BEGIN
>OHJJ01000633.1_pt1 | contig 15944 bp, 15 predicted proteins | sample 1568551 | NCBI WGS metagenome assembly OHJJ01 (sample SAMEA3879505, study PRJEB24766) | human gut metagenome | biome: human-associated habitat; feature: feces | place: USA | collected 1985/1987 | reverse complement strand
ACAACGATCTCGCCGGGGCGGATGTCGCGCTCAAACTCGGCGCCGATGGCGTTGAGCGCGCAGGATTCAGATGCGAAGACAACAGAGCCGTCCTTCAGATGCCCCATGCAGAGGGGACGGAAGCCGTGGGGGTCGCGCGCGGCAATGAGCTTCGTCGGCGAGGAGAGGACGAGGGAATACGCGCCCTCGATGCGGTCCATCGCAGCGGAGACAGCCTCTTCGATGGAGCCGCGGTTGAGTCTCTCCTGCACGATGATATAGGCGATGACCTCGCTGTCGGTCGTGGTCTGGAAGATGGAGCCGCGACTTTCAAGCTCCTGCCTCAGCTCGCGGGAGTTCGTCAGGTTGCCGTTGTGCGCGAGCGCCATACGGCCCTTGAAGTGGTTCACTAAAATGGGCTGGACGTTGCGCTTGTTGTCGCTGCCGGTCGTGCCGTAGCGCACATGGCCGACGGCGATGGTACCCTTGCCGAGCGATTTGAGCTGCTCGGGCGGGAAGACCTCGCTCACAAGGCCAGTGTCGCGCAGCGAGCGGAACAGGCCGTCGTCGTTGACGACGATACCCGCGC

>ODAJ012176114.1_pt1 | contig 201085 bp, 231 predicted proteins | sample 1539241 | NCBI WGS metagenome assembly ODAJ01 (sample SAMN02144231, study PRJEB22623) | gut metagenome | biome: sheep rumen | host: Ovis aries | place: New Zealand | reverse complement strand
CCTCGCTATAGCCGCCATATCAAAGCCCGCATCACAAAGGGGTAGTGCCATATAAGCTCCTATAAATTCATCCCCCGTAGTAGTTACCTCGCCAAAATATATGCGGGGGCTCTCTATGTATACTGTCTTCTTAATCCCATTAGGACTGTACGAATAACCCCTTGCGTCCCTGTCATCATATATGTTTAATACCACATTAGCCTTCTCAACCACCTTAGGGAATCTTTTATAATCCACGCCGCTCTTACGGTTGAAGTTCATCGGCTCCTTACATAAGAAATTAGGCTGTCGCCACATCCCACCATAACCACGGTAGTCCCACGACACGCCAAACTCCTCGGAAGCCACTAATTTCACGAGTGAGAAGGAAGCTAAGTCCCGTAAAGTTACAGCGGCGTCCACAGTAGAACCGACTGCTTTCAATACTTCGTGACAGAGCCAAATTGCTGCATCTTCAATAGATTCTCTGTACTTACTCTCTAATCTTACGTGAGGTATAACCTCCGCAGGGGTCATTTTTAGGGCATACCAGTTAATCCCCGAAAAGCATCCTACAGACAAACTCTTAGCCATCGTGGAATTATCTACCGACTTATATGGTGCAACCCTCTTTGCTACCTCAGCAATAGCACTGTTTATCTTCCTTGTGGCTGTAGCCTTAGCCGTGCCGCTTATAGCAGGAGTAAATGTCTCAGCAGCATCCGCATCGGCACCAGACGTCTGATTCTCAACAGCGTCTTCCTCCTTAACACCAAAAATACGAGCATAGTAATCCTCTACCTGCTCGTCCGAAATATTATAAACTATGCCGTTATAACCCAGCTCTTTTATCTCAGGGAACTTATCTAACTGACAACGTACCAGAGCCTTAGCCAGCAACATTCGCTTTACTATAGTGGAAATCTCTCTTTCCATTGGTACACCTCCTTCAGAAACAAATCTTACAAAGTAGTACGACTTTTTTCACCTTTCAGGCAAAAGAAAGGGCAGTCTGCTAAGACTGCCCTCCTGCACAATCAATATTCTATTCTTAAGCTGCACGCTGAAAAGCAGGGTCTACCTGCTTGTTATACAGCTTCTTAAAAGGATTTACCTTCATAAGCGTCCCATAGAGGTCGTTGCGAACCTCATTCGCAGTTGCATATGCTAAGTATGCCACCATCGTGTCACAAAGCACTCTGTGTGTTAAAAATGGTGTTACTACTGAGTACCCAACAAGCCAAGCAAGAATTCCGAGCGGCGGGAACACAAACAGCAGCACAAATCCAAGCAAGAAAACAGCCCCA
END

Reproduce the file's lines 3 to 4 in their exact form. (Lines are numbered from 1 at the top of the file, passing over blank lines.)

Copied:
>ODAJ012176114.1_pt1 | contig 201085 bp, 231 predicted proteins | sample 1539241 | NCBI WGS metagenome assembly ODAJ01 (sample SAMN02144231, study PRJEB22623) | gut metagenome | biome: sheep rumen | host: Ovis aries | place: New Zealand | reverse complement strand
CCTCGCTATAGCCGCCATATCAAAGCCCGCATCACAAAGGGGTAGTGCCATATAAGCTCCTATAAATTCATCCCCCGTAGTAGTTACCTCGCCAAAATATATGCGGGGGCTCTCTATGTATACTGTCTTCTTAATCCCATTAGGACTGTACGAATAACCCCTTGCGTCCCTGTCATCATATATGTTTAATACCACATTAGCCTTCTCAACCACCTTAGGGAATCTTTTATAATCCACGCCGCTCTTACGGTTGAAGTTCATCGGCTCCTTACATAAGAAATTAGGCTGTCGCCACATCCCACCATAACCACGGTAGTCCCACGACACGCCAAACTCCTCGGAAGCCACTAATTTCACGAGTGAGAAGGAAGCTAAGTCCCGTAAAGTTACAGCGGCGTCCACAGTAGAACCGACTGCTTTCAATACTTCGTGACAGAGCCAAATTGCTGCATCTTCAATAGATTCTCTGTACTTACTCTCTAATCTTACGTGAGGTATAACCTCCGCAGGGGTCATTTTTAGGGCATACCAGTTAATCCCCGAAAAGCATCCTACAGACAAACTCTTAGCCATCGTGGAATTATCTACCGACTTATATGGTGCAACCCTCTTTGCTACCTCAGCAATAGCACTGTTTATCTTCCTTGTGGCTGTAGCCTTAGCCGTGCCGCTTATAGCAGGAGTAAATGTCTCAGCAGCATCCGCATCGGCACCAGACGTCTGATTCTCAACAGCGTCTTCCTCCTTAACACCAAAAATACGAGCATAGTAATCCTCTACCTGCTCGTCCGAAATATTATAAACTATGCCGTTATAACCCAGCTCTTTTATCTCAGGGAACTTATCTAACTGACAACGTACCAGAGCCTTAGCCAGCAACATTCGCTTTACTATAGTGGAAATCTCTCTTTCCATTGGTACACCTCCTTCAGAAACAAATCTTACAAAGTAGTACGACTTTTTTCACCTTTCAGGCAAAAGAAAGGGCAGTCTGCTAAGACTGCCCTCCTGCACAATCAATATTCTATTCTTAAGCTGCACGCTGAAAAGCAGGGTCTACCTGCTTGTTATACAGCTTCTTAAAAGGATTTACCTTCATAAGCGTCCCATAGAGGTCGTTGCGAACCTCATTCGCAGTTGCATATGCTAAGTATGCCACCATCGTGTCACAAAGCACTCTGTGTGTTAAAAATGGTGTTACTACTGAGTACCCAACAAGCCAAGCAAGAATTCCGAGCGGCGGGAACACAAACAGCAGCACAAATCCAAGCAAGAAAACAGCCCCA